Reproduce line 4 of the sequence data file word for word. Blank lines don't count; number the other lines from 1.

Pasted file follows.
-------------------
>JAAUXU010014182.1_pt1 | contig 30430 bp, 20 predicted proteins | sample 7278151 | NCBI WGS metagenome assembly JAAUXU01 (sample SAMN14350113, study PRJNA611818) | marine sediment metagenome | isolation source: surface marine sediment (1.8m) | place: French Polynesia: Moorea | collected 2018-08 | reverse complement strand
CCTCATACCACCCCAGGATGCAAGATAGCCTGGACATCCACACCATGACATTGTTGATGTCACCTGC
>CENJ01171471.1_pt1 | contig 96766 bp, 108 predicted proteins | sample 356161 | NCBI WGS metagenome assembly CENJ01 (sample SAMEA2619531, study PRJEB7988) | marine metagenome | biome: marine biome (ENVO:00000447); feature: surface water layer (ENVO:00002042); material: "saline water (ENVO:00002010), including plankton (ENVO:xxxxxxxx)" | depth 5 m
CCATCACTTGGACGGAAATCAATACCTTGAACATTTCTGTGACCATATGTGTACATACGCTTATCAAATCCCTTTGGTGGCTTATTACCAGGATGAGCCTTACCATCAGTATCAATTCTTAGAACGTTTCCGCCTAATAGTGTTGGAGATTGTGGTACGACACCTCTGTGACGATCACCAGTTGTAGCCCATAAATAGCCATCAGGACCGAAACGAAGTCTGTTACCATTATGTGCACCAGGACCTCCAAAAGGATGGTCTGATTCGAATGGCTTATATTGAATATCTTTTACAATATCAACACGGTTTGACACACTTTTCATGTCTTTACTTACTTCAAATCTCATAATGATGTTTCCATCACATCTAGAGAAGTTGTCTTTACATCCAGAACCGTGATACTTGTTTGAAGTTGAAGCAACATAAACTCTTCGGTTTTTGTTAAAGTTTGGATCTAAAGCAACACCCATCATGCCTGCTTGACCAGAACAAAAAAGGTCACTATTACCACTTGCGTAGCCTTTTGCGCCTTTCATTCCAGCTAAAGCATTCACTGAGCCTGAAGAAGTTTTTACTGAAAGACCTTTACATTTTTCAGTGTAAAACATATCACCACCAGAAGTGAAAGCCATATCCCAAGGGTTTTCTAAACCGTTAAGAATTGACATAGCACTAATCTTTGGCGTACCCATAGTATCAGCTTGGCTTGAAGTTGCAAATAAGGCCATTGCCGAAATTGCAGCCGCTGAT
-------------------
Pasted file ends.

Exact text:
CCATCACTTGGACGGAAATCAATACCTTGAACATTTCTGTGACCATATGTGTACATACGCTTATCAAATCCCTTTGGTGGCTTATTACCAGGATGAGCCTTACCATCAGTATCAATTCTTAGAACGTTTCCGCCTAATAGTGTTGGAGATTGTGGTACGACACCTCTGTGACGATCACCAGTTGTAGCCCATAAATAGCCATCAGGACCGAAACGAAGTCTGTTACCATTATGTGCACCAGGACCTCCAAAAGGATGGTCTGATTCGAATGGCTTATATTGAATATCTTTTACAATATCAACACGGTTTGACACACTTTTCATGTCTTTACTTACTTCAAATCTCATAATGATGTTTCCATCACATCTAGAGAAGTTGTCTTTACATCCAGAACCGTGATACTTGTTTGAAGTTGAAGCAACATAAACTCTTCGGTTTTTGTTAAAGTTTGGATCTAAAGCAACACCCATCATGCCTGCTTGACCAGAACAAAAAAGGTCACTATTACCACTTGCGTAGCCTTTTGCGCCTTTCATTCCAGCTAAAGCATTCACTGAGCCTGAAGAAGTTTTTACTGAAAGACCTTTACATTTTTCAGTGTAAAACATATCACCACCAGAAGTGAAAGCCATATCCCAAGGGTTTTCTAAACCGTTAAGAATTGACATAGCACTAATCTTTGGCGTACCCATAGTATCAGCTTGGCTTGAAGTTGCAAATAAGGCCATTGCCGAAATTGCAGCCGCTGAT